Motorhead singer and bassist Lemmy, born Ian Kilmister in 1945 in Stoke-on-Trent, England, has passed away aged 70. The exact cause of death has not yet been confirmed, although Motörhead’s official website posted a statement last night citing “a short battle with an extremely aggressive cancer.” The legendary frontman has suffered from a number of health problems, including haematoma, for several years. Lemmy also had a defibrillator fitted in 2013 to correct an irregular heartbeat.
Lemmy's first major gig came when he joined the British spacerock outfit Hawkwind in 1972, going on to write and sing on some of their best-known songs, including performing vocals on their biggest hit Silver Machine and writing the song that would go on to be the name of his next band, Motörhead, his final track with Hawkwind.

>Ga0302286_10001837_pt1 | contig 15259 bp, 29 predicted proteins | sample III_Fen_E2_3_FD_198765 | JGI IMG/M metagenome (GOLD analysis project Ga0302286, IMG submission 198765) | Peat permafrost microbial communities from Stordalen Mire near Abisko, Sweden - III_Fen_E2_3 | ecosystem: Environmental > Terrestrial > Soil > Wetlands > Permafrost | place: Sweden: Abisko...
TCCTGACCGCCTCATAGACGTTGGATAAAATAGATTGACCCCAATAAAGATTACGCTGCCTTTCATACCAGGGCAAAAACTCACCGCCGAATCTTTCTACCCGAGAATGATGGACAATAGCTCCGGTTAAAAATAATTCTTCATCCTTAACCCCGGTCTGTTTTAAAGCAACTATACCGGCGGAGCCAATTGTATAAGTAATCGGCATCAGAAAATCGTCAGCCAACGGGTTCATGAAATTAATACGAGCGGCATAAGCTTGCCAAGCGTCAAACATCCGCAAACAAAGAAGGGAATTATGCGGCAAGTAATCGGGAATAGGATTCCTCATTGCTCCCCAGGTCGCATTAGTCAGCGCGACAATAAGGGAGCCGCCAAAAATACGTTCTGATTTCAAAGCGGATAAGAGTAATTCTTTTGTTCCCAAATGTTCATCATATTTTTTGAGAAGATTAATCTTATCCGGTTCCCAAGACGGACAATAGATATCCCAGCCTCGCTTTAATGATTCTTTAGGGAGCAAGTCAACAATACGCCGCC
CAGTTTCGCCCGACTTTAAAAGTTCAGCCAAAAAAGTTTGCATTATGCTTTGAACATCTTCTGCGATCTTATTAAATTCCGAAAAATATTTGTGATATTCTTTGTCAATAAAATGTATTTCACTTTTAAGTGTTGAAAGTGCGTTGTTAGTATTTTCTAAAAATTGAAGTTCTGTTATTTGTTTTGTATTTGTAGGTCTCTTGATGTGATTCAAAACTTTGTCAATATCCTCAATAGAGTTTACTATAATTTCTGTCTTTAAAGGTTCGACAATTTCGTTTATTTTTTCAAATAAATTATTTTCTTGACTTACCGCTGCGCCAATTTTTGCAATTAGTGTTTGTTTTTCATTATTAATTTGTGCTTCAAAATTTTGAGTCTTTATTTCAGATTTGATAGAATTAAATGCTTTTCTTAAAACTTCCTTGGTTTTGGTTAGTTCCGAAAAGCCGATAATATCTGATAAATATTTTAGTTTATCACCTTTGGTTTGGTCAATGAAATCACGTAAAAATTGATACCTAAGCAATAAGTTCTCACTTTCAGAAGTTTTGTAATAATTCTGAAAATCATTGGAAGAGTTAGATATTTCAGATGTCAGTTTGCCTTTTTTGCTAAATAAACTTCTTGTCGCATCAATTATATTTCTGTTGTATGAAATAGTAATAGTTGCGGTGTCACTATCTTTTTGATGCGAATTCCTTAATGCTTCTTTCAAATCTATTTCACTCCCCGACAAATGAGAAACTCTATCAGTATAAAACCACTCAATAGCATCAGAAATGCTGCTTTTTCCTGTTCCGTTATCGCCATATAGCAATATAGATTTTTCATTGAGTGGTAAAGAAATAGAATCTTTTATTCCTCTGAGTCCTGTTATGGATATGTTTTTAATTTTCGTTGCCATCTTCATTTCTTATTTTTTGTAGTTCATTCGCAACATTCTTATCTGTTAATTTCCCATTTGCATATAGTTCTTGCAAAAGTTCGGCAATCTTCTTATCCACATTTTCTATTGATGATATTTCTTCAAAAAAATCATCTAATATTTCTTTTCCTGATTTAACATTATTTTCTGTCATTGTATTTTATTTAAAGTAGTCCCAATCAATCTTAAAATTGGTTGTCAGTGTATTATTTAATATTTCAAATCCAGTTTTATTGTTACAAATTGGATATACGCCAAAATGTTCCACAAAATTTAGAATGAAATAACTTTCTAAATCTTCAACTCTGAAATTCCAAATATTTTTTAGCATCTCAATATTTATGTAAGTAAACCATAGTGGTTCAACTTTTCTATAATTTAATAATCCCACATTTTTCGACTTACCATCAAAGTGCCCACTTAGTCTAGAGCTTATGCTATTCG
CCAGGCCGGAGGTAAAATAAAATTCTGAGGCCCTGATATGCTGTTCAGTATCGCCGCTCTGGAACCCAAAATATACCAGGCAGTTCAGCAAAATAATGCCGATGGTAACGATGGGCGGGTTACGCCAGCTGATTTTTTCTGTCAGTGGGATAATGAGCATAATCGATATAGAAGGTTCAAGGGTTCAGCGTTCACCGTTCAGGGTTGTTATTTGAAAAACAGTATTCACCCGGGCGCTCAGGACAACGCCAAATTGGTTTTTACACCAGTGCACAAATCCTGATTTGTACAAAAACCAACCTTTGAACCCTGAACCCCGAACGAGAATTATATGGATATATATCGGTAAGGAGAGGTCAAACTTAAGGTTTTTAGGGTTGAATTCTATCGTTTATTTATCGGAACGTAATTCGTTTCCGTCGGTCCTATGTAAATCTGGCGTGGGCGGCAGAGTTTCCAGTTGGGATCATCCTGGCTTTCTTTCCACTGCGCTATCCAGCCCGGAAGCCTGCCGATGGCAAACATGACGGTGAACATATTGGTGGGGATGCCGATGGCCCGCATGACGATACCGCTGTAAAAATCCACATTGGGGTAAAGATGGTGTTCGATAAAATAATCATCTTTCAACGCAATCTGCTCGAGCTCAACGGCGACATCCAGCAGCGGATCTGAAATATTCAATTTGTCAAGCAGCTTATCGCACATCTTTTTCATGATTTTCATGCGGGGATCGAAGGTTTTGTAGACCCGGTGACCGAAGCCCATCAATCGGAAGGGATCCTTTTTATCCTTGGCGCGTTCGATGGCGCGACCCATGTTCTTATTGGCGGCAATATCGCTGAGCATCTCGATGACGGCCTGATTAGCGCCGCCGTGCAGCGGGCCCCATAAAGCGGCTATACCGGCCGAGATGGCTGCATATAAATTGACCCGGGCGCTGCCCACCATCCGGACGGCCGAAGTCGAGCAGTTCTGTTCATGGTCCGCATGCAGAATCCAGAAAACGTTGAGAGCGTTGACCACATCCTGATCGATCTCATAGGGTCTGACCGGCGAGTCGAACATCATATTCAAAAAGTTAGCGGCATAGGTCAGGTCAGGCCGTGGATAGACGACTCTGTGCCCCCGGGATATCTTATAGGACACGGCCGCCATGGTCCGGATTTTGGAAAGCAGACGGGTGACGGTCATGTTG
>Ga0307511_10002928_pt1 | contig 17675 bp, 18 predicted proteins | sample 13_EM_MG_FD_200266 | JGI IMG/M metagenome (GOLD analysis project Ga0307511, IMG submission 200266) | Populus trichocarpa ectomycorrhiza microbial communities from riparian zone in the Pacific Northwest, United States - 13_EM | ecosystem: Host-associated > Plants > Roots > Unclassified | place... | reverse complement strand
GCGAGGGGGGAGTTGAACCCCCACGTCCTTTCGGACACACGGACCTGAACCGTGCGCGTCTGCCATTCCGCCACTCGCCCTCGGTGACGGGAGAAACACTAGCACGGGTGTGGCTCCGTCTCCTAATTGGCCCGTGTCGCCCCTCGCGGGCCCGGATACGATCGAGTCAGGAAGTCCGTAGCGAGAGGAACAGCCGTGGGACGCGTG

Astoundingly, considering the band he was a member of, Lemmy was thrown out of Hawkwind in 1975 for his excessive lifestyle. For better or worse, Lemmy never gave up on his love of certain intoxicants, or of performing. Lemmy's own autobiography claims that when he tried to follow The Rolling Stones' Keith Richards down the blood transfusion route to better health, his specialist advised him that he may die without alcohol in his bloodstream. As recently as 2014 he told the UK's Guardian, "Apparently I am still indestructible," adding that the only thing that would stop him playing music was death itself.
Sadly, after 22 studio albums with Motörhead, a stint as bassist in The Damned, his time in Hawkwind, and appearances with the likes of The Sex Pistols, Slash, The Foo Fighters, and even winning a Grammy, ironically, for a cover of Metallica's Whiplash, Lemmy has proved destructible.
Lemmy never married, but is survived by an extensive collection of second world war memorabilia and a lot of bass guitars.